In Chapter 4, for instance, Marcus offers a discussion of feminist frustration, in which she attributes the failures of pre-’70s liberation struggles to the movement’s naive understanding of “voice.” For too long, feminism had been grounded in aimless ideas of being heard. Yet from the inevitable disappointment that ensued, Marcus argues, there emerged a more “multimedia” notion of voice, one which could enable the “productive coalitional efforts” whose absence had held the movement back. Marcus takes, as one example, the coalitional potential in historical “seeing” contained within Audre Lorde’s transcription of voice onto the page. For Marcus, when voice is visually rendered “in all its sonic, embodied, mediated complexity,” the ground is laid for uneasy solidarities across difference. Referencing Lorde’s address to an academic conference on “The Transformation of Silence into Language and Action,” Marcus explains that speech, for Lorde, is meaningful “because of the collectives it assembles,” provided, that is, “it is rendered through a sonic voice that is vulnerable to faltering.”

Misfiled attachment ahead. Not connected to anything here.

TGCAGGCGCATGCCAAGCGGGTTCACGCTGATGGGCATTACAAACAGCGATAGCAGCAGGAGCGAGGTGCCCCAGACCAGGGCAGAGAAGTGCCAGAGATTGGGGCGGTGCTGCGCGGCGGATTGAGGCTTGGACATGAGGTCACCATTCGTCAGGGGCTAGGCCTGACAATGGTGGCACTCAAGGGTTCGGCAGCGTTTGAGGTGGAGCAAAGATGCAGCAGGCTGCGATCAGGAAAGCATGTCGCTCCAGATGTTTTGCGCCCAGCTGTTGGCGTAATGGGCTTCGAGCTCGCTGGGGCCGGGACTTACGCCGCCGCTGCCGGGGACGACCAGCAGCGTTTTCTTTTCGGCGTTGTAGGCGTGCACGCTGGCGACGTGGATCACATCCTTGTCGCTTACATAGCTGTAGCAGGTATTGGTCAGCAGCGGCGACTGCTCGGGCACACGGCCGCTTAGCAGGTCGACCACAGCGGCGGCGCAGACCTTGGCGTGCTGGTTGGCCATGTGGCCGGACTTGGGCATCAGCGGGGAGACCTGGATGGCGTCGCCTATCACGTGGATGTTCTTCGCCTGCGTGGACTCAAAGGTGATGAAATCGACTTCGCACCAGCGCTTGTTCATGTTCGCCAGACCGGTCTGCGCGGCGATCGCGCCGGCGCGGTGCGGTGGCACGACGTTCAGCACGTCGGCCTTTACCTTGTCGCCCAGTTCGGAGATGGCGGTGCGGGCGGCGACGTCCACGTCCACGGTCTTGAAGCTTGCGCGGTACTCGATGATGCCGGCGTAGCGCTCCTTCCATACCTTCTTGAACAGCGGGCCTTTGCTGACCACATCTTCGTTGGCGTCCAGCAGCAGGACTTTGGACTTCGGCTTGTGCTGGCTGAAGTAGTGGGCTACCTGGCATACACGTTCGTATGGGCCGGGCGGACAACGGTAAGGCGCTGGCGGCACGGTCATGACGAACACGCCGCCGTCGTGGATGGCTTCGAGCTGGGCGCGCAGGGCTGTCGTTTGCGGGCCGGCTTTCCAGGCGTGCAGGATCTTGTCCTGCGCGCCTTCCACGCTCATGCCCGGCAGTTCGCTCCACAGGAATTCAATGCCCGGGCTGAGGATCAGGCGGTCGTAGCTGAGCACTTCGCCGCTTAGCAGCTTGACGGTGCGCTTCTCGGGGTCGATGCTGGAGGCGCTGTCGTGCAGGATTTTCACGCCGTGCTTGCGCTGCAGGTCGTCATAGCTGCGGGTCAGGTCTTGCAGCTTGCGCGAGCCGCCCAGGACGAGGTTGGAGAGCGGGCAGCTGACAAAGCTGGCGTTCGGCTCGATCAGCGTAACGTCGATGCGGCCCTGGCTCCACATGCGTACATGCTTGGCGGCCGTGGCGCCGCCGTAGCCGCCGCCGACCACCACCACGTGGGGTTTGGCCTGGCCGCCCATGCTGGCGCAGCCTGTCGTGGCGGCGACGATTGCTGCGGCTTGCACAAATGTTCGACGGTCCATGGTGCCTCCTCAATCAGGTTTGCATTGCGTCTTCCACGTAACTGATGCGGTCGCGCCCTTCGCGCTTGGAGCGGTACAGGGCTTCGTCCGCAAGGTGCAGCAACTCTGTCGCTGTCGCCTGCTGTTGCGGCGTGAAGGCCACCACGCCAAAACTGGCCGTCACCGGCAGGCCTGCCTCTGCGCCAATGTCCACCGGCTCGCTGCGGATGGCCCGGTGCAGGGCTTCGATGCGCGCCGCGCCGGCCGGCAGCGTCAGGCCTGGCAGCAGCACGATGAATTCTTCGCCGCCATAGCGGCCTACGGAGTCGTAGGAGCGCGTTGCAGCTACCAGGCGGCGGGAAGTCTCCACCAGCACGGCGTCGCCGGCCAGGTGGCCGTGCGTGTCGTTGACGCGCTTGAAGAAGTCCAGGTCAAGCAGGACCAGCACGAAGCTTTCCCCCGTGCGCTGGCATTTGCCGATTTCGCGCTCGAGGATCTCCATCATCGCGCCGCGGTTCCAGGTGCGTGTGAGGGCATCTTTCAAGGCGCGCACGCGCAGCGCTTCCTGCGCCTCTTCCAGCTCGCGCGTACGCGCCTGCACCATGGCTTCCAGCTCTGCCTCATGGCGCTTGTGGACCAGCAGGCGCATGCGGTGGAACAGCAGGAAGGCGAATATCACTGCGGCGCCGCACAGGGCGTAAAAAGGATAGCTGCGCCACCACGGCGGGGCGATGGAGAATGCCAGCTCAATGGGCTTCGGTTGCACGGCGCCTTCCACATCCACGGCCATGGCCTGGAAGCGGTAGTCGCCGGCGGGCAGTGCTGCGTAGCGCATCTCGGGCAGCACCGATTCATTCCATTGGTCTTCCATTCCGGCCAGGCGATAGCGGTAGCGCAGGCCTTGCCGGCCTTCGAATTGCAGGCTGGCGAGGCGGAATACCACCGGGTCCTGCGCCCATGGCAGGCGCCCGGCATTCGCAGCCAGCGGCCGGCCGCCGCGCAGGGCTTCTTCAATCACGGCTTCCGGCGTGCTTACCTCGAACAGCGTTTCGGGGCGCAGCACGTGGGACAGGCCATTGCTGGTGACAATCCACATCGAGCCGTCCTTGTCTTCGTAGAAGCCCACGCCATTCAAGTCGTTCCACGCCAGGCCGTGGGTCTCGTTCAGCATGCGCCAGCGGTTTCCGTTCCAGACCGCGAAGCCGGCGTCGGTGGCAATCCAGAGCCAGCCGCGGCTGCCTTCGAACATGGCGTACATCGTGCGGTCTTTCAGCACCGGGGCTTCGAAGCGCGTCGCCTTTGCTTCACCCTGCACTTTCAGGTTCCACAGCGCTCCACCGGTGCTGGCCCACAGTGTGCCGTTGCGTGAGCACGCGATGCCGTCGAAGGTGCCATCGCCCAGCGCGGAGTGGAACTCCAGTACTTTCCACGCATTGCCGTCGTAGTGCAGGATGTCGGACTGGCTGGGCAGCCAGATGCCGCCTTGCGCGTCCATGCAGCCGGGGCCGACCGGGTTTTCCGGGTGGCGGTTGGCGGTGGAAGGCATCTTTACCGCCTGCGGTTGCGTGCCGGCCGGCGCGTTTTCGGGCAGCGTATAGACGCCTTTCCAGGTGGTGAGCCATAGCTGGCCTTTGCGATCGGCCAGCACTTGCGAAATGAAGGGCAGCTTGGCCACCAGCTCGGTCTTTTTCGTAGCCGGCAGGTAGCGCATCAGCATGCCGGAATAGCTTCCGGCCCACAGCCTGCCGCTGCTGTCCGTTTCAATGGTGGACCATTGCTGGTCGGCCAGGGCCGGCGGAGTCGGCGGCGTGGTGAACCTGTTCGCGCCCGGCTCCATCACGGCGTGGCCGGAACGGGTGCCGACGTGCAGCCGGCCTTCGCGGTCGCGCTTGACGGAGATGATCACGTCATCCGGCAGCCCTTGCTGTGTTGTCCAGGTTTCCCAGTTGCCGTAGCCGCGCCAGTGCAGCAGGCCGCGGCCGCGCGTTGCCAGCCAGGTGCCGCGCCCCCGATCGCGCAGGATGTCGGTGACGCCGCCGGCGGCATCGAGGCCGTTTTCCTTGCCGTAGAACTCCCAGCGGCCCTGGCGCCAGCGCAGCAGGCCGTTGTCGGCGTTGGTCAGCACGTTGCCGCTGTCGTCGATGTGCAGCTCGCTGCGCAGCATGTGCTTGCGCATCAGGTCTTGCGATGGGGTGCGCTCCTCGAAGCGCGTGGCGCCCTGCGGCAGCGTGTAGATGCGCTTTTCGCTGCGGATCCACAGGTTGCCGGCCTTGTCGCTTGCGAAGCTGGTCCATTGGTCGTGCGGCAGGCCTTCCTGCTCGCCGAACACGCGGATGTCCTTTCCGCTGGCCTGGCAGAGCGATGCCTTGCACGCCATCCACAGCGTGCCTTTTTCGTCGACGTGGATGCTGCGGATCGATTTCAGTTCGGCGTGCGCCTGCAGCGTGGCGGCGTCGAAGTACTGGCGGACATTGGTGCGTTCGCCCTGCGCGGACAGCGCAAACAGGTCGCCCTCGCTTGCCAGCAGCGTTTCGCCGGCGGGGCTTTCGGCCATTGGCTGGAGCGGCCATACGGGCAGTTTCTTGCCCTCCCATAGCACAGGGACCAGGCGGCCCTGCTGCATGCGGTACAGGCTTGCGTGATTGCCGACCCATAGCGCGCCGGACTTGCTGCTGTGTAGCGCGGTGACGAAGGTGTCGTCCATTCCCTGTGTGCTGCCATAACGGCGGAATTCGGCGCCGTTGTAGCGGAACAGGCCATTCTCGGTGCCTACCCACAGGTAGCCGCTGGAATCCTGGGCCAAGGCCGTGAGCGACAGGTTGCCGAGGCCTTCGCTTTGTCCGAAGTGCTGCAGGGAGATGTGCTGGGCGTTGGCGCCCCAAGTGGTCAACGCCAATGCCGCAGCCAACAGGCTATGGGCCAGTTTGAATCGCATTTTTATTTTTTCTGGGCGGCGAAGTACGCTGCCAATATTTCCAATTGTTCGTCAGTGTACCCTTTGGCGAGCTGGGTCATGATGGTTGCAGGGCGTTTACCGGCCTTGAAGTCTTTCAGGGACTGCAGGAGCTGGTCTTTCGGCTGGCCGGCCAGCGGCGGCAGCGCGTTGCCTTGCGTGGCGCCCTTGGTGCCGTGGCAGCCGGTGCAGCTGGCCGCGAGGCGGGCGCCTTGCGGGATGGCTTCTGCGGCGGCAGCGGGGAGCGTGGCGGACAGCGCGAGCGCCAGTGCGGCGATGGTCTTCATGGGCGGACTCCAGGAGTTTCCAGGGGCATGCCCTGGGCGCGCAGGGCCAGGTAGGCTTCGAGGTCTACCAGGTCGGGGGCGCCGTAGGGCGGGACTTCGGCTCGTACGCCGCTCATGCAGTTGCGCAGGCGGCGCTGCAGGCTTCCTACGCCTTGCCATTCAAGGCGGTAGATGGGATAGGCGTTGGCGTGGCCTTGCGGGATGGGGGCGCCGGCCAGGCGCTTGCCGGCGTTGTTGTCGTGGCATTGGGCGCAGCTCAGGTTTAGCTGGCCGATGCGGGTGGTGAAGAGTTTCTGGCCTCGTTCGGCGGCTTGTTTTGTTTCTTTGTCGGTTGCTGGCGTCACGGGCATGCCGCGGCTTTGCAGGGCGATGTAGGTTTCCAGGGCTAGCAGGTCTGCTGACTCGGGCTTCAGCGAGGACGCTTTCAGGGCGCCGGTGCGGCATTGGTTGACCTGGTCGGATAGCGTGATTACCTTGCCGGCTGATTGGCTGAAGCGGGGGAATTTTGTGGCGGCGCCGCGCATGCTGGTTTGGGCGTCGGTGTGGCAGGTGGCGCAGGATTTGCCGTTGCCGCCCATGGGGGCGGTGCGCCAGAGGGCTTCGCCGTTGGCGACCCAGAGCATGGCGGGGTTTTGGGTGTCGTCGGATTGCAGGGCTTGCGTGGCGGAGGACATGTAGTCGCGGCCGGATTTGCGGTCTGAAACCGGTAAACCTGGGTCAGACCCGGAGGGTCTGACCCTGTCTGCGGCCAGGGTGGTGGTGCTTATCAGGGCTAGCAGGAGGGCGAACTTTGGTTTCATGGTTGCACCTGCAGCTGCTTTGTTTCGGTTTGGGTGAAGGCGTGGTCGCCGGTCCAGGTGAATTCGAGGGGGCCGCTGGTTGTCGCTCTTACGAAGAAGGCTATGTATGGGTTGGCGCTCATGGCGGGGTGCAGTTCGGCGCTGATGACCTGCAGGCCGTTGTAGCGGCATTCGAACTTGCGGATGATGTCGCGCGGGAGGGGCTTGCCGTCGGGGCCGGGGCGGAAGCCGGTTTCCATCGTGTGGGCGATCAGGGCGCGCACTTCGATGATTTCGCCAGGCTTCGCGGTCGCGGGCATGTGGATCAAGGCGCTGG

By “sonic” Marcus seems to mean: of a quality that can register vulnerability and therefore difference. Yet is this really what allows a voice to best fulfill its political potential? Perhaps, if you are more concerned with the identities inscribed in qualities of speech than with the broader politics of what is said; with “difference” as a matter of affiliation rather than concrete political interests. Marcus quotes Lorde on the inefficacy of silence: “My silences had not protected me. And your silence will not protect you.” Here, Marcus focuses on the pithy indication of a desire to speak to a broader “you,” one beyond Lorde’s immediate identifying group of Black woman warrior poets. And yet, within Lorde’s address, there is also an implicit array of things to say—a set of priorities that constitutes the “we” of “we were never meant to survive” beyond mere shared existence.